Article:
Of the MMO's I play, the harshest death penalty is probably in Runes of Magic, where you suffer 5% of your next level in exp debt.  A third of this amount is forgiven if you loot your tombstone, which does not expire, even if you log off and don't come back for months, so there's no irresponsible pressure to stay logged in to collect it at that moment.  Assuming that you did not die due to a bug or a quest spawning an elite mob on top of you with no warning, the system is fair, and only requires the player to continue doing something that they enjoy doing anyway (obtaining exp).  The problem is that the system is telling me that I should play the game in an overly cautious manner that ultimately makes the game less fun.

At the moment, my level 52 druid is looking at about 9 million exp for her next level, which means a bit over 300K per death in debt, assuming that I recover my tombstone before dying again.  A typical daily quest is going to award somewhere from 40-70K exp, so I'm looking at a full day's worth of daily quests to pay off the debt.  (Another option is to join a guild with a library in its castle, which forgives about 100K/hour of AFK time at my level, if you have something else to do in another window or offline while you wait.)  The message is clear - stick to easy stuff with zero chance of failure or spend hours of time paying for your ambition.

As I've said repeatedly since I've revisited ROM, there are times when no risk, low rewards gameplay is vaguely amusing.  The real fun, though, is pushing the envelope to see what exactly I can pull off.  In general, at 52 I can beat level 47 elites and I can't beat level 48 elites, but there's no way to be sure unless I try.  If I do try and I'm wrong, I'm out 300K exp and faced with a choice of whether I want to risk doubling my losses.  If I don't try until I've gained a few more levels, it's likely that the eventual victory will end up not being all that challenging. 

The bottom line is that I do less of what I enjoy about the game because of the penalty structure, and I ultimately spend less time playing the game as a result. 

Wednesday, July 6, 2011

Early Firelands Daily Quest Impressions

I was out of town for July 4th, and didn't get much gaming in, but I did finally get around to starting off the new Firelands daily quest series that was added in patch 4.2. The initial phase in the campaign, which can be done in a single day, introduces the campaign by the druids of Hyjal against the minions of Ragnaros.  These quests are, like all of the Cataclysm content, well implemented, high production value, and were actually pleasantly a bit more difficult than your average Cataclysm fare, to the point where my partially-dungeon-geared mage was occasionally using cooldowns to survive. 

After completing the introduction - and unlocking a vendor with an epic ilvl 365 neck for a trivial amount of gold - players begin a series of six phases of daily quest token grinding.  Blizzard definitely spent an above average amount of effort on this project - each phase adds a new set of dailies, and each set offers a randomized selection from a pool to ensure that players don't get bored - it also appears that recurring NPC's will turn up during the festivities. 

Firelands Outlook
Unlike the Argent Tournament of the Wrath era, there is a definitive beginning, middle, and end of the event.  Quest tokens are not used to actually purchase the rewards, so players are not obligated to return once they've completed the quests.  (It does appear that the quests stick around, for those who want to revisit them for gold or rep.)  That said, one thing that I'm kind of on the fence about is that the number of quests available ramps up during the successive phases, as the new phase events are added to the previous pool.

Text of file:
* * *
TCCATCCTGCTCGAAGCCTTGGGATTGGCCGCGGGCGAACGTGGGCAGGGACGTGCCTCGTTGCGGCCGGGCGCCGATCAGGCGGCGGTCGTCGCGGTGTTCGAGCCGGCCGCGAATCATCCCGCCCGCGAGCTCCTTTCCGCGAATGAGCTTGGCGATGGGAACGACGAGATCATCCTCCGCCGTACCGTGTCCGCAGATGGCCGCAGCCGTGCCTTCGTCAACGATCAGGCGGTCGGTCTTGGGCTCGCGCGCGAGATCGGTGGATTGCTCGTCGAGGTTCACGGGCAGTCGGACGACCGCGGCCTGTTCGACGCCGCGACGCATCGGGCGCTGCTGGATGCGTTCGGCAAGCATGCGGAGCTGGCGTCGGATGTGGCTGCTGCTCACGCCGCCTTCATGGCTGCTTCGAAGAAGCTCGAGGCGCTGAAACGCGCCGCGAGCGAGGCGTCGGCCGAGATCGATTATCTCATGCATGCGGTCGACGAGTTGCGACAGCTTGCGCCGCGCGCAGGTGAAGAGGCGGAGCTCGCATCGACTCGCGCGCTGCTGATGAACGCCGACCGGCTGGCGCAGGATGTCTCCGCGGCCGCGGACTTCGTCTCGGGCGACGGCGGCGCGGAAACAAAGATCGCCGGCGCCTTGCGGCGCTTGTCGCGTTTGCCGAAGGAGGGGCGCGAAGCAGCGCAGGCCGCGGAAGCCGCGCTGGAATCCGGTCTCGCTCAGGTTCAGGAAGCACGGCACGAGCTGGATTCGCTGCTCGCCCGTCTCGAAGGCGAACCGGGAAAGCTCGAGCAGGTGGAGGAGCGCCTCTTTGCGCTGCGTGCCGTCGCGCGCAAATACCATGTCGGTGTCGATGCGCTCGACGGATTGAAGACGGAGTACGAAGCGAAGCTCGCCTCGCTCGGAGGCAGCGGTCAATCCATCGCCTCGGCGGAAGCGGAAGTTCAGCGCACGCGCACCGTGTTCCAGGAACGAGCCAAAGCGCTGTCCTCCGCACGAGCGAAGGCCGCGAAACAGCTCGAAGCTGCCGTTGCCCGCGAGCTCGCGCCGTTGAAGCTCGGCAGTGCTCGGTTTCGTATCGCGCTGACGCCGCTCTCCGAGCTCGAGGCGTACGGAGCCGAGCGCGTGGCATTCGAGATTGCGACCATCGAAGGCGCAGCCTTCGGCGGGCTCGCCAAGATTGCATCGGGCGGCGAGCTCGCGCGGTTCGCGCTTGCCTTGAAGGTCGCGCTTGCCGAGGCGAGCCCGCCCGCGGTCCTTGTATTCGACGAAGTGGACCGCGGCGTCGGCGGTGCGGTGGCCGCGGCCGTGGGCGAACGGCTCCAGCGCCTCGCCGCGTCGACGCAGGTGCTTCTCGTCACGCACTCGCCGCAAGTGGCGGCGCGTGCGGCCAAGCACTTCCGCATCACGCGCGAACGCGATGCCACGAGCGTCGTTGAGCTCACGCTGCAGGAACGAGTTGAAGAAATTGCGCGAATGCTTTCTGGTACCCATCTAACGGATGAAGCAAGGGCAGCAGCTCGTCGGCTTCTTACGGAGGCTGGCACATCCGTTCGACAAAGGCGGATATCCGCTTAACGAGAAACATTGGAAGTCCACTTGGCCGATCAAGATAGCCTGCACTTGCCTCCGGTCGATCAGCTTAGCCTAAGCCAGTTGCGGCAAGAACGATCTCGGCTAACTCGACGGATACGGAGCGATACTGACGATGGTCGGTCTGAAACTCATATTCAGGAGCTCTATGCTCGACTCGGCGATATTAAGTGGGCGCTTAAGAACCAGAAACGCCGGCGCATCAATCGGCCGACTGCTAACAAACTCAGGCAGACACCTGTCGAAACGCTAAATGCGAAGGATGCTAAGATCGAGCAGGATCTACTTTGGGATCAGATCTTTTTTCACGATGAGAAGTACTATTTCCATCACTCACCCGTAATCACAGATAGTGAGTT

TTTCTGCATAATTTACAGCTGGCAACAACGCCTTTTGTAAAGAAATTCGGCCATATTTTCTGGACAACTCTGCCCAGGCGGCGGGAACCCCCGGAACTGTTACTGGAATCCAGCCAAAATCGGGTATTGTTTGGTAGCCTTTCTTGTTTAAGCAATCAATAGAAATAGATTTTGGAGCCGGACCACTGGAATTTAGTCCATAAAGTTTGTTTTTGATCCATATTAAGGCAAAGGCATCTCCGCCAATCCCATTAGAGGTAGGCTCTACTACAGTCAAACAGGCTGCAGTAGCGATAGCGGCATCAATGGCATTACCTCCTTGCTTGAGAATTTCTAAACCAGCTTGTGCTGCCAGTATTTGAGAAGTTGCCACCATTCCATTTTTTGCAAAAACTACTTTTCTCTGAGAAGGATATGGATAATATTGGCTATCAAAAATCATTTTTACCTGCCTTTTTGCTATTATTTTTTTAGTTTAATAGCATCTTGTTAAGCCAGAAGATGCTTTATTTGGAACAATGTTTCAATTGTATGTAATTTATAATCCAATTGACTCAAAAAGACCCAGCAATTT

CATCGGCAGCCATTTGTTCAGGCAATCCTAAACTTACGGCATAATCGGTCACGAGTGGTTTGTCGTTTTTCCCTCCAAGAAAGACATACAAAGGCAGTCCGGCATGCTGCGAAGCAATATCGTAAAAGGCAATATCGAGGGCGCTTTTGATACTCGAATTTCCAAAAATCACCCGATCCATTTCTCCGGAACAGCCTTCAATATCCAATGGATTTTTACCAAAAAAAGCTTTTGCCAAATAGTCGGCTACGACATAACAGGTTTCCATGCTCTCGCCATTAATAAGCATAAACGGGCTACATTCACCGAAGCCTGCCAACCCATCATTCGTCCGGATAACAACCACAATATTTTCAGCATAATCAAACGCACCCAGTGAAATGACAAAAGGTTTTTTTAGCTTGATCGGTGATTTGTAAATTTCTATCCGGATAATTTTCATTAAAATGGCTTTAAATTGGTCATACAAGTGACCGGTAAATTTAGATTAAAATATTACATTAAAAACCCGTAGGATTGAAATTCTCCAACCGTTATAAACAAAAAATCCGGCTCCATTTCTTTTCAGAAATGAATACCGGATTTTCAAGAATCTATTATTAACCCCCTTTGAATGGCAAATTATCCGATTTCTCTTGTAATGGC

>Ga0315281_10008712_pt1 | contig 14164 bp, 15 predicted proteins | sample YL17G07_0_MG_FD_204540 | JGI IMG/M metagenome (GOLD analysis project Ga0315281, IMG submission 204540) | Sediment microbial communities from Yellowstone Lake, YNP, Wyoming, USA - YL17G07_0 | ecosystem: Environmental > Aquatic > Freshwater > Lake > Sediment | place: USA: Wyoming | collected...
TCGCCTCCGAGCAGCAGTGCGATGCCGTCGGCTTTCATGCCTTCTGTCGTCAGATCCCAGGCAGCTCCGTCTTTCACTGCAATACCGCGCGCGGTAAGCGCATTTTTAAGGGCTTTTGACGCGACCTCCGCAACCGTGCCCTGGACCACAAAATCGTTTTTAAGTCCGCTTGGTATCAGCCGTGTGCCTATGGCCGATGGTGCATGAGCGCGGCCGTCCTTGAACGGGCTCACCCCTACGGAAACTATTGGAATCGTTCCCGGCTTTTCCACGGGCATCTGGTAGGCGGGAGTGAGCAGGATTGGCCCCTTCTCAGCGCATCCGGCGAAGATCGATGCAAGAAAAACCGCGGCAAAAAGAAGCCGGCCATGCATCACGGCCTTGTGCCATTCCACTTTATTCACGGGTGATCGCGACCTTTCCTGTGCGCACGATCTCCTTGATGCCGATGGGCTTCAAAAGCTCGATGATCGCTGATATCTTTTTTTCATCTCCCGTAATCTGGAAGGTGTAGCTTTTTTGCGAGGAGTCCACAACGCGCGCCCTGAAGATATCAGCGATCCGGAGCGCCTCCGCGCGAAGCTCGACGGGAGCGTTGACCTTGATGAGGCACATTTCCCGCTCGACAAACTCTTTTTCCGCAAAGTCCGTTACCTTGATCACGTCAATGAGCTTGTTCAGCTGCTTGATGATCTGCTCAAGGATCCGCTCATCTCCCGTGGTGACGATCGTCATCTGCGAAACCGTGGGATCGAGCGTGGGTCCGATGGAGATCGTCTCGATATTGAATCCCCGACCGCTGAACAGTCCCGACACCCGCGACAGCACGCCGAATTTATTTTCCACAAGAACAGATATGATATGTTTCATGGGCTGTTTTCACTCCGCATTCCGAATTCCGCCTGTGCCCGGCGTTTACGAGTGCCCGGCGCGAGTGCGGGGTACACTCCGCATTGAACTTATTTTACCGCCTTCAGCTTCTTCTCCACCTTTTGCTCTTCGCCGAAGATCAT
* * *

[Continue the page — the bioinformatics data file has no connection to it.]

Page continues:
It's theoretically possible to finish the series in a single month, but that means not a lot to do in the initial phases and probably more than I want to do in a single day as more phases unlock.  The good news is that players can be increasingly choosy about the quests they don't like as the campaign advances, at the cost of making this a several month-long project.

Personally, daily quests in WoW tend to be something that I do while waiting for the dungeon queue to pop.  At that rate, it will take forever to complete the campaign, and I will have long since gotten similar or better gear from the dungeon vendors.  I will probably try to work on the thing just so I can see the content, but it remains to be seen whether my patience holds out as it becomes less and less meaningful to actually finish. 

Friday, July 1, 2011

Canada Day Resolutions For 2011

It's July 1st, which means it is once again time to hono(u)r our neighbors to the north with PVD's annual Canada Day Resolutions.  How have my New Years' Resolutions been going so far?  What's on deck for the rest of the year? 

WoW Resolutions

  • Get both my Gnome mage (currently 84) and my Tauren warrior (82) up to the new level cap of 85. 
    My mage came up just short of hitting the milestone this year for reasons I've discussed
  • Complete every normal and heroic 5-man at least once on both high level characters.     
  • Explore some of the revamped old world on new alts.
    Currently, I'm a bit over halfway through a tour of the newbie (1-12) zones with a small army of new alts.  My favorite lowbie specs right now are Subtlety Rogue, Survival Hunter, Destruction Warlock, and Discipline Priest.  It's possibly telling that none of those are traditional leveling specs, which tend to make life too easy.
The mage made it to the cap in early February, though I was in no hurry to get there.  The warrior hit the cap last week.  I have beaten all of the normal dungeons on the mage, but I'm nowhere near through the heroics, much less the two bonus heroics that arrived this spring.  I will probably finish this on my mage next month, and I'm not sure if I'm going to bother on the warrior or not.  As to the alt tour, I did finish the level 1-12 newbie zones, but the low difficulty of playing the game as intended really sapped my interest in continuing with this project.